gravityfalling’s review published on Letterboxd:
yes, judas and the black messiah does fall prey to standard biopic tropes, but it’s also really good.
i resonated a lot with how the ideas of collectivism and individualism are disseminated. on one side is fred hampton, the embodiment of collectivism, while on the other is bill o’neal, the embodiment of individualism. a revolution is only as strong as the revolutionaries that make up said revolution, so it’s no wonder the fbi employed such dirty tactics to disassemble the black panther party from the inside. because when a problem is stripped down to what is purely personal, who’s to say people won’t become selfish. this is seen not only in o’neal, but in the fbi agents and the pigs who were complicit in obtaining information unethically and acting on it, killing black people because they were afraid for themselves. when given the chance to show compassion, the fbi agents and the pigs don’t, while the revolutionaries do. that’s telling.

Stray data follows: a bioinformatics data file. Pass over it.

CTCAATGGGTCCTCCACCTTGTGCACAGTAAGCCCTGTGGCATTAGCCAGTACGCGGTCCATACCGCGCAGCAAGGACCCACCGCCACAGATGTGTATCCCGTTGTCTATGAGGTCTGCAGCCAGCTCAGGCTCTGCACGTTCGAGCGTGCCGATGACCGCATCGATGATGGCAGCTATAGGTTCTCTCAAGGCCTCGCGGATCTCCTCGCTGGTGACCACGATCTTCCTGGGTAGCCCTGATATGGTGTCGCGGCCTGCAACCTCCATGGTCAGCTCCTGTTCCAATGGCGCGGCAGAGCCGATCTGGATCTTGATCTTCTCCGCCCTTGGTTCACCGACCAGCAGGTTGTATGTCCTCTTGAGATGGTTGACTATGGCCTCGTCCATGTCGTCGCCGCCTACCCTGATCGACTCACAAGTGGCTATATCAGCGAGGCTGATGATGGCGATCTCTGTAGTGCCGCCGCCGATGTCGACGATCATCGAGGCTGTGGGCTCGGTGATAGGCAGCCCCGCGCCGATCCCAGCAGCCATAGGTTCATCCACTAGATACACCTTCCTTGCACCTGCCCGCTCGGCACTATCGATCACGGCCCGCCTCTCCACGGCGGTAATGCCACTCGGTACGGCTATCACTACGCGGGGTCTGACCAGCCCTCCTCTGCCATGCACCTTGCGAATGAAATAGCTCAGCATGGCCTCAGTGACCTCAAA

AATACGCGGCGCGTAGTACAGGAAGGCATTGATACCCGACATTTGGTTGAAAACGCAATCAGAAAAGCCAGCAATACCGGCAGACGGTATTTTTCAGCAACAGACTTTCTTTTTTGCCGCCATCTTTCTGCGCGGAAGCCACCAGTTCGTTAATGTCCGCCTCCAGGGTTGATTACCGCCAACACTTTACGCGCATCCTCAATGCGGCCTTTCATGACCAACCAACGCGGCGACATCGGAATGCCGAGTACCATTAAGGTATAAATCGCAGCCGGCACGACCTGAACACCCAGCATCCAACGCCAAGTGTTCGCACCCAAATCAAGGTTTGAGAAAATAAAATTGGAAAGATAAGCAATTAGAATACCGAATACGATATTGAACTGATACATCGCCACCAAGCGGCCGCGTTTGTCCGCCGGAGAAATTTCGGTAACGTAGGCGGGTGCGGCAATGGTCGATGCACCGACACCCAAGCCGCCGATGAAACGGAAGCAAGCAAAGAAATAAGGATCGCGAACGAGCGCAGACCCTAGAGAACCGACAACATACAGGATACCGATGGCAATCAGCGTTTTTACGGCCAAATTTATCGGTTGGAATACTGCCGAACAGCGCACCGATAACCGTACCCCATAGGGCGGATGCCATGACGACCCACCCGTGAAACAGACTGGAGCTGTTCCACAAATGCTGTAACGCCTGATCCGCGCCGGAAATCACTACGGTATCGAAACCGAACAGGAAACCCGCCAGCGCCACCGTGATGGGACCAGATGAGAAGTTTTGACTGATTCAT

i can’t really comment on this movie’s portrayal of hampton’s marxist-leninist politics because i’m not knowledgeable on the specifics of that, but the speeches did feel powerful. it’s easy to be direct in showing how enervating the violence is and to be able to match that with words is rare. daniel kaluuya deserves all the praise in that regard. more important is how those words rally a collective into believing in a common goal. although lakeith stanfield’s character isn’t as fleshed out as i would’ve liked, watching the ups and downs of o’neal questioning his motivations because of hampton’s words is more than enough for me to chew on for a while. ultimately, judas and the black messiah doesn’t offer an answer to which is better, collectivism or individualism, but it doesn’t have to. it’s a biopic based in history. but, it does reflect the needed notion that the work isn’t done yet.
if i didn’t make it clear the first time, it’s really good.